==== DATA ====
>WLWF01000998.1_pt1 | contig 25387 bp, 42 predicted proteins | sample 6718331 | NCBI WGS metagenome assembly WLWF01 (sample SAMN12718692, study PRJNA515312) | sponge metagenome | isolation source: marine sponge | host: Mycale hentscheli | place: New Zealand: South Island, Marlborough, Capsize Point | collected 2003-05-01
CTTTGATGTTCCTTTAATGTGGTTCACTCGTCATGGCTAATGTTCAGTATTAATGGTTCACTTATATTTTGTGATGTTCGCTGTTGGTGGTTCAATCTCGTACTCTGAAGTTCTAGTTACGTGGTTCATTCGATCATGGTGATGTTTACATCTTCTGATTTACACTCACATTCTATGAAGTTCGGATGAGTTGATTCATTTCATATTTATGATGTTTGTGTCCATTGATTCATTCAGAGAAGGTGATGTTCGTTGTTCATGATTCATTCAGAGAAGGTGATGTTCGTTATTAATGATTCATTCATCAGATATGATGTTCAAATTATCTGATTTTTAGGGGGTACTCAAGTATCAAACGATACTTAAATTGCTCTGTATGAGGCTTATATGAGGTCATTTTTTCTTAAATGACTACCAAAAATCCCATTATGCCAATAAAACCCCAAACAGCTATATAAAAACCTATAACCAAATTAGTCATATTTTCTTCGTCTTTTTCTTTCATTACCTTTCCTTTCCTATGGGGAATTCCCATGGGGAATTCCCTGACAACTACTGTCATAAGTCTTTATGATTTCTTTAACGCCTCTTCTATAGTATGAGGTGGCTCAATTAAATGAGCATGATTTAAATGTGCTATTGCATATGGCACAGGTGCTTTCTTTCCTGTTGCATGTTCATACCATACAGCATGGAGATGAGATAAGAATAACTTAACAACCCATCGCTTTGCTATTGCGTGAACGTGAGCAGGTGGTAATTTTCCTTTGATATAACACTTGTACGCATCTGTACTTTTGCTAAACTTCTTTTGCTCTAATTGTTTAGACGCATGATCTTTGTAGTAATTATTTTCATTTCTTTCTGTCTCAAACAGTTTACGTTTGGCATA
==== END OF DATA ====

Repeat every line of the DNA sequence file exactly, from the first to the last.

>WLWF01000998.1_pt1 | contig 25387 bp, 42 predicted proteins | sample 6718331 | NCBI WGS metagenome assembly WLWF01 (sample SAMN12718692, study PRJNA515312) | sponge metagenome | isolation source: marine sponge | host: Mycale hentscheli | place: New Zealand: South Island, Marlborough, Capsize Point | collected 2003-05-01
CTTTGATGTTCCTTTAATGTGGTTCACTCGTCATGGCTAATGTTCAGTATTAATGGTTCACTTATATTTTGTGATGTTCGCTGTTGGTGGTTCAATCTCGTACTCTGAAGTTCTAGTTACGTGGTTCATTCGATCATGGTGATGTTTACATCTTCTGATTTACACTCACATTCTATGAAGTTCGGATGAGTTGATTCATTTCATATTTATGATGTTTGTGTCCATTGATTCATTCAGAGAAGGTGATGTTCGTTGTTCATGATTCATTCAGAGAAGGTGATGTTCGTTATTAATGATTCATTCATCAGATATGATGTTCAAATTATCTGATTTTTAGGGGGTACTCAAGTATCAAACGATACTTAAATTGCTCTGTATGAGGCTTATATGAGGTCATTTTTTCTTAAATGACTACCAAAAATCCCATTATGCCAATAAAACCCCAAACAGCTATATAAAAACCTATAACCAAATTAGTCATATTTTCTTCGTCTTTTTCTTTCATTACCTTTCCTTTCCTATGGGGAATTCCCATGGGGAATTCCCTGACAACTACTGTCATAAGTCTTTATGATTTCTTTAACGCCTCTTCTATAGTATGAGGTGGCTCAATTAAATGAGCATGATTTAAATGTGCTATTGCATATGGCACAGGTGCTTTCTTTCCTGTTGCATGTTCATACCATACAGCATGGAGATGAGATAAGAATAACTTAACAACCCATCGCTTTGCTATTGCGTGAACGTGAGCAGGTGGTAATTTTCCTTTGATATAACACTTGTACGCATCTGTACTTTTGCTAAACTTCTTTTGCTCTAATTGTTTAGACGCATGATCTTTGTAGTAATTATTTTCATTTCTTTCTGTCTCAAACAGTTTACGTTTGGCATA